Uyttenhove is also the author of some piano works, such as Diamond-foxtrot, written in the ragtime tradition of Scott Joplin, and a missing Trio in c.

However, he mainly considered himself to be an opera composer. On librettos of Johan Lefèvre he composed the one-acter Gerda, and Walda, an unfinished lyrical drama in three acts. Gerda was rewarded by a government commission under the chairmanship of François Auguste Gevaert with a subsidy of 1500 francs, a sum only granted if the opera also gets a performance, which wasn’t the case.

For his third opera, Marieke van Nymegen, Uyttenhove made an appeal to the most successful Flemish librettist of that time, viz. Rafaël Verhulst. The latter’s other librettos include Quinten Matsijs (Emile Wambach), Heibieke (Little Heather Bee, Edward Verheyden), Reinaert de Vos (August De Boeck) and De kinderen der zee (The Children of the Sea, Lodewijk Mortelmans). After seven years of compositional labour Uyttenhove completed his opera in 1914. The war foiled the planned creation during the 1914-1915 season and attempts in 1920-1921 were likewise defeated. After the composer’s death a committee was founded under the chairmanship of the Ghent Conservatory director Martin Lunssens. Thanks to a subsidy of 3000 francs the work could finally have its premiere in the Antwerp Royal Flemish Opera in October 1925. Paul Gilson, who particularly appreciated the opera, completed some unfinished orchestrations. According to the critic Paul Tinel the work had "A theatrical value of the first order; the action doesn’t languish in the least, it has a continuity that catches on incessantly".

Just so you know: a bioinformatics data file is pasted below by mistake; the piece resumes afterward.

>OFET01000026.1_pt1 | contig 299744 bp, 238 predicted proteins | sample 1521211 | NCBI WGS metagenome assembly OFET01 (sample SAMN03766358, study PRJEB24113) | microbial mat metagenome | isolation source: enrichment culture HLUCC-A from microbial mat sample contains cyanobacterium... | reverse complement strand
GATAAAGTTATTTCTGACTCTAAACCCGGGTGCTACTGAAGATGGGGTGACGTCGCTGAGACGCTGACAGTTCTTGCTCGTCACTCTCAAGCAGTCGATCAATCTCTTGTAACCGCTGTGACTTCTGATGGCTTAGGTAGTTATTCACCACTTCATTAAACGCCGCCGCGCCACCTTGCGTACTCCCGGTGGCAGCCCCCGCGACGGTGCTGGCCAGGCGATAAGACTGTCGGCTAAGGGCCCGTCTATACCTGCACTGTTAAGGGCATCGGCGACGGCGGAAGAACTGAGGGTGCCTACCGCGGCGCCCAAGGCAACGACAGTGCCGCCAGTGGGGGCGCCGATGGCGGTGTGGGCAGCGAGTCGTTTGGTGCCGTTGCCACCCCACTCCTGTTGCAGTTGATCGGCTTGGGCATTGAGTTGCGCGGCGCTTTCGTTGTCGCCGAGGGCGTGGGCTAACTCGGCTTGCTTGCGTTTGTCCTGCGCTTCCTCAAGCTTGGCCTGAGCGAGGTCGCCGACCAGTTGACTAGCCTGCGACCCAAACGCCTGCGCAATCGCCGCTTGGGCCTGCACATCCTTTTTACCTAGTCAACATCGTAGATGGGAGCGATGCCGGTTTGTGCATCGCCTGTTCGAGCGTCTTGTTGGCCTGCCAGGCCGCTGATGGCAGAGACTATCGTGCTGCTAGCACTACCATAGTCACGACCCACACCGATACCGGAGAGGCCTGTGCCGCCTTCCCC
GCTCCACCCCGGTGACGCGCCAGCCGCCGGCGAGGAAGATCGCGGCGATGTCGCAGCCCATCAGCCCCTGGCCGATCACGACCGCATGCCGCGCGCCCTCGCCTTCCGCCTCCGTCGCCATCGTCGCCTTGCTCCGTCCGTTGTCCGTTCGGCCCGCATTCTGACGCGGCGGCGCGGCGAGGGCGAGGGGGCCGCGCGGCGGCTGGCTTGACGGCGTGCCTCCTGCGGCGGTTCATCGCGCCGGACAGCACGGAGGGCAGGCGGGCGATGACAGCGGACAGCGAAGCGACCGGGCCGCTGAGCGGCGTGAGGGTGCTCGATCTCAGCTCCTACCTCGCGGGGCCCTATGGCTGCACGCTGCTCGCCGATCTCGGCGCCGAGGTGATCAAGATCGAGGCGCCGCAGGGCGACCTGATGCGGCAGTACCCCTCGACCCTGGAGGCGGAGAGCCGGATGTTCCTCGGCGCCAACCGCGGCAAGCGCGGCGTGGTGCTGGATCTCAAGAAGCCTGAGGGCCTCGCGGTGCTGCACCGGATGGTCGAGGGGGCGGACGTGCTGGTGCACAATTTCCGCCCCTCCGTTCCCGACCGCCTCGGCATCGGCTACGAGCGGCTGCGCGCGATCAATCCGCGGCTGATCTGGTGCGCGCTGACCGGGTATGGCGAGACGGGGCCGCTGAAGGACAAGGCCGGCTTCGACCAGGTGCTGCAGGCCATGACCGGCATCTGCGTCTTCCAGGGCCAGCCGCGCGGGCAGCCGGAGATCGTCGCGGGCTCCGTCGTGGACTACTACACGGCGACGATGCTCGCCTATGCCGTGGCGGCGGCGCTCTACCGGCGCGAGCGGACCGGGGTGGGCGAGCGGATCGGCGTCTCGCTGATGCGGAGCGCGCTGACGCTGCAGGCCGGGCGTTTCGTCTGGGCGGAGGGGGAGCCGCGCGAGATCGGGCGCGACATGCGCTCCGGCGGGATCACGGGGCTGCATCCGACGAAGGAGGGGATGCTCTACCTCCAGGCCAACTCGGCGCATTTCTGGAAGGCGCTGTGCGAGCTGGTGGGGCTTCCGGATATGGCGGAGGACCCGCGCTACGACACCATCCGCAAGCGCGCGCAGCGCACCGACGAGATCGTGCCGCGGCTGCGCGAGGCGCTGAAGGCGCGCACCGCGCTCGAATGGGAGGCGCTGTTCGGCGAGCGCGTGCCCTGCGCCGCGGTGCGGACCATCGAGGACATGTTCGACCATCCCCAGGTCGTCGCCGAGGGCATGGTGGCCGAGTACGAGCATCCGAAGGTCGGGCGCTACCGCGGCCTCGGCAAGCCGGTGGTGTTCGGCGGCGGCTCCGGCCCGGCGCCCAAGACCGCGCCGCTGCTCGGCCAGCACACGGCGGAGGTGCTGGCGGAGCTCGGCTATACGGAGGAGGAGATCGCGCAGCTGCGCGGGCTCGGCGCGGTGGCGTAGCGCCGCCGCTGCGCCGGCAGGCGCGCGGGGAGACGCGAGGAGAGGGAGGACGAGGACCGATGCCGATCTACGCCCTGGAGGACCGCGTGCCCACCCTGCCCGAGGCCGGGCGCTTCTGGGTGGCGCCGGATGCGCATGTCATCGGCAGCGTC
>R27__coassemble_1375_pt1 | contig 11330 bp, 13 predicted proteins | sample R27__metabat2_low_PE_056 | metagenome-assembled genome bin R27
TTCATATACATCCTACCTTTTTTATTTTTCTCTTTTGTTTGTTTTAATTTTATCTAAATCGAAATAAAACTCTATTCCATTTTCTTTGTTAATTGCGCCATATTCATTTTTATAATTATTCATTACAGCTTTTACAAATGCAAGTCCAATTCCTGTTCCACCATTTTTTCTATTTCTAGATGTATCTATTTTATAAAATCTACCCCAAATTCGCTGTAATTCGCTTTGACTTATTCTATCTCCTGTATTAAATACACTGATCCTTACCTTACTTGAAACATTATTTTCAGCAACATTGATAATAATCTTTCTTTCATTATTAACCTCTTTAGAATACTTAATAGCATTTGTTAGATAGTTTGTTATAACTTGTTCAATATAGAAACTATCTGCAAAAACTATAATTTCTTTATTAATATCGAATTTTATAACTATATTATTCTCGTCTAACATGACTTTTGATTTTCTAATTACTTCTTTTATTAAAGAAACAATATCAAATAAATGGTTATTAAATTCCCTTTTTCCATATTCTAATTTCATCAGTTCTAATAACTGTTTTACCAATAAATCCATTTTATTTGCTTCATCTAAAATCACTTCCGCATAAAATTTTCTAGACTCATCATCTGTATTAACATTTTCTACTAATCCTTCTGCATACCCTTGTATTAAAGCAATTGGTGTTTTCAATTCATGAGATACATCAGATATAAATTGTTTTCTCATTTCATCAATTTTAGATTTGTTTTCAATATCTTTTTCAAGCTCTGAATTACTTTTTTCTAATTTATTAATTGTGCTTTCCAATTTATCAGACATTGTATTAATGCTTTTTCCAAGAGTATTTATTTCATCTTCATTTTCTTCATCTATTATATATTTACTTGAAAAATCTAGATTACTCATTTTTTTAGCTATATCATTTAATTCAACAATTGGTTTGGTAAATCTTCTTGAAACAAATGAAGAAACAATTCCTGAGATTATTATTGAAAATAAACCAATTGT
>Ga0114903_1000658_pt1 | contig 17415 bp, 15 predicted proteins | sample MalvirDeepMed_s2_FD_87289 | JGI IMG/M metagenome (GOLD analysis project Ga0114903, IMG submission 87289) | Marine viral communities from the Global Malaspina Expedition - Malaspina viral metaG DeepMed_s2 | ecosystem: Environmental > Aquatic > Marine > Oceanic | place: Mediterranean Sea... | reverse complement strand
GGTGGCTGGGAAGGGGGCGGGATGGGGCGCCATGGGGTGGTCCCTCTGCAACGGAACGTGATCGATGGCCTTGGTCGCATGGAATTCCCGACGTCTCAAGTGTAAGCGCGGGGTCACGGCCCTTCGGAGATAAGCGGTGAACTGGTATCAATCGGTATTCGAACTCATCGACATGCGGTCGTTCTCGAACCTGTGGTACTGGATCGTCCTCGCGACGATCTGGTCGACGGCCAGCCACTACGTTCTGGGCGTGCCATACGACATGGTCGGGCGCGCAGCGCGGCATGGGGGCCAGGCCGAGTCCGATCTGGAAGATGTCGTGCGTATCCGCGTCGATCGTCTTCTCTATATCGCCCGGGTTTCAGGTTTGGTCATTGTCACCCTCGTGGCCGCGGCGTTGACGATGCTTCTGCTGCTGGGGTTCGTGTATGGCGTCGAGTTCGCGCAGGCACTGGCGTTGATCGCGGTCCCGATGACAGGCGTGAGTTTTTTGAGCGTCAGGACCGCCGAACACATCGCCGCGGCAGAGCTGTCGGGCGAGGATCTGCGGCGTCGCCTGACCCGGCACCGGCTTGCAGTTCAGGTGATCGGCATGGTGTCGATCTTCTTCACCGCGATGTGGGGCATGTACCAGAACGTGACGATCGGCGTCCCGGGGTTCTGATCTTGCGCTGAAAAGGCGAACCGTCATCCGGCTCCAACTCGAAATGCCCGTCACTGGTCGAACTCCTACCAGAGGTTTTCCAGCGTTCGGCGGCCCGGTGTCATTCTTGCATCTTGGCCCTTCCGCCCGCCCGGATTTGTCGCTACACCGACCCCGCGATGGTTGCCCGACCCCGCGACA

Also Uyttenhove’s melodies, placed in the French tradition of Gounod and Massenet, were praised. Upon the Antwerp premiere the opera was performed in Ghent within the year during the 'Vlaamsch Wetenschappelijk Kongres' (Flemish Scientific Congress). In 1941 it was followed by a Ghent production of its own with reprisals in 1949, 1964 and 1976. Between times Walter Crabeels conducted the opera once again in Antwerp.

As a father of eleven children Uyttenhove was forced throughout his career to constantly accept a succession of occasional assignments. Thus he gave music lessons in a school of the Brothers of Love; was repetiteur in the opera; often played as an esteemed piano accompanist and also accompanied silent movies in cinema Majestic. He also conducted the choir of the Chamber of Rhetoric 'Marien-Theeren', with whom he even performed operas of Méhul and Rossini, and was a conductor at the Winter Concerts as well as the concerts of the Van Houtte circle. Composing he did during the night.

One of his last compositions is the cantata Het Vlaamsche Lourdes (text of Leonce Reypens), again a work that is to be considered missing.

Franz Uyttenhove died at the age of 49 from a heart disease. He was buried on the honoured court of the Santo Campo (near Ghent). Paul Bergmans then wrote about the all too modest composer: "If he had wanted, Franz Uyttenhove would have occupied a prominent place in the Belgian musical world. Yet his good and simple heart loathed all blatancy, and he lived his dream at his home which he cherished above all."

© Studiecentrum voor Vlaamse Muziek vzw - Jan Dewilde (translation: Jo Sneppe)